TurnKey Linux Virtual Appliance Library

Newbie Help

Hi, I should start off by saying that I am not strong with my knowledge of servers/backups and managing them. I have learnt what I need due to necessity.

I have just come across Turnkey and wanted to ask a few questions.

As I understand it Turnkey is an application which uses Amazon AWS. I am assuming that anything built on Turnkey can only be accessed through Turnkey or can you also access it through the AWS panel? With that in mind the current charges for Turnkey are just the charges that Amazon bills for the usage of their services.

Is that all correct so far?

My next questions are about running instances. I understand that I can manage backups and EC2 cloud servers through Turnkey (which is the purpose) but is it possible to backup non Turnkey/Amazon servers using Turnkey?

Assuming my understanding above is correct, then if Turnkey goes down for some reason is there another way to access backups and servers? Assuming you cannot access through the AWS panel of course.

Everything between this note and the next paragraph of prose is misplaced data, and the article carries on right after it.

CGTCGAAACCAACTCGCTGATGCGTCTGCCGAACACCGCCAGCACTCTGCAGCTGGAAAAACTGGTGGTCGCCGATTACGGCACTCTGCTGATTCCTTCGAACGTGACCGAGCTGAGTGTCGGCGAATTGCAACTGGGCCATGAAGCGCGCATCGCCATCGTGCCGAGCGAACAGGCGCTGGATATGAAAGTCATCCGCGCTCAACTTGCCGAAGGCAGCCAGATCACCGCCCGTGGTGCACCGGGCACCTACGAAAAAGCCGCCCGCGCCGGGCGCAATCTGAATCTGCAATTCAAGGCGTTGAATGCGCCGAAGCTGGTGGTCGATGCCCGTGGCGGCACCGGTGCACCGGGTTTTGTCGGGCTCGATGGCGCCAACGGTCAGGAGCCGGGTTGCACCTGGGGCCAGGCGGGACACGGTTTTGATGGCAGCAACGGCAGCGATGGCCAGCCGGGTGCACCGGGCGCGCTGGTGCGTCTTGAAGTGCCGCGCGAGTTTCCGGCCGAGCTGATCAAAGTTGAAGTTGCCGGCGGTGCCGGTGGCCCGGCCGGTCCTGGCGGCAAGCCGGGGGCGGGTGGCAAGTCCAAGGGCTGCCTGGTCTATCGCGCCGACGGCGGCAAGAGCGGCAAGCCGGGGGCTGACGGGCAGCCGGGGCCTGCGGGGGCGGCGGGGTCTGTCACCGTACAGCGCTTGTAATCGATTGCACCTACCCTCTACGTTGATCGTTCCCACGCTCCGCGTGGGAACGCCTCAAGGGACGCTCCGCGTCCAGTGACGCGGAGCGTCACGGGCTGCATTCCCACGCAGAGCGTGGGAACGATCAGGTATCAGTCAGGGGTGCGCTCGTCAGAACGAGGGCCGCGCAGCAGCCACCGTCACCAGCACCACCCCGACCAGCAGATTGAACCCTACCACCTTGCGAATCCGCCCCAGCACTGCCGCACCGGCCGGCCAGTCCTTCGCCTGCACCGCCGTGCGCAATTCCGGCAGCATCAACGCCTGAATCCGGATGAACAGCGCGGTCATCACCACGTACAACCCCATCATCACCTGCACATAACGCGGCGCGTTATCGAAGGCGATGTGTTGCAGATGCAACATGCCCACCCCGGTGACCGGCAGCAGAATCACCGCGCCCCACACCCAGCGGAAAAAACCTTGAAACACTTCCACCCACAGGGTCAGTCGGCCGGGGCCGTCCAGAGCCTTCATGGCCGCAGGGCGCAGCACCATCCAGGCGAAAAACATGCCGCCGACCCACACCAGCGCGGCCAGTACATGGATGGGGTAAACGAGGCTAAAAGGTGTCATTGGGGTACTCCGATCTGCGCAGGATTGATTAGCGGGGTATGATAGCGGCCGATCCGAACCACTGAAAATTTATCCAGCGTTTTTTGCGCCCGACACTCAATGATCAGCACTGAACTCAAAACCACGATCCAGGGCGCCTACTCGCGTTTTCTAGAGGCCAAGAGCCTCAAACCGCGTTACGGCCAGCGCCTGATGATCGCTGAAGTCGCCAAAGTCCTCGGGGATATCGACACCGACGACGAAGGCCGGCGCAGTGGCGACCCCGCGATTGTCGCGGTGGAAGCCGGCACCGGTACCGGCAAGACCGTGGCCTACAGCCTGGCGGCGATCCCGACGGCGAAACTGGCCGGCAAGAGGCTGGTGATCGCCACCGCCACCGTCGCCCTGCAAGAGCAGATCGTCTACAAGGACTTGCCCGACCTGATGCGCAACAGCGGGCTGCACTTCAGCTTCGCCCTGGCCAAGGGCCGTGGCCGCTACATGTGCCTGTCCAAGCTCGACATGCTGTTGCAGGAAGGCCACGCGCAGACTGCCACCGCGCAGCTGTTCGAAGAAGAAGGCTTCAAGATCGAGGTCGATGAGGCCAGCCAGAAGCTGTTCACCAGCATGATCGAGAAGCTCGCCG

I currently have a dedicated server with Liquid Web and am considering moving over to EC2 but it seems the structure is slightly different and was wondering if I could ask for some more advice. I have a number of websites on the single server, all the websites are built using Wordpress. As well as that I also run 5 independent MySQL databases that some of the websites access. One of these databases is quite chunky and the scripts that update it can take quite a lot of processing load. All the websites are fairly lightweight otherwise.

Would the best structure be to have a small server to host the Wordpress websites which I then install the Wordpress app on and a seperate server for the MySQL databases that are seperate from any singular website and a bit chunkier?

Then I would backup both of these servers into S3?

Any help would be very much appreciated.

All the best,

Michael

Jeremy's picture

A few answers

Firstly hi Michael and welcome to TKL! :)

As I understand it Turnkey is an application which uses Amazon AWS.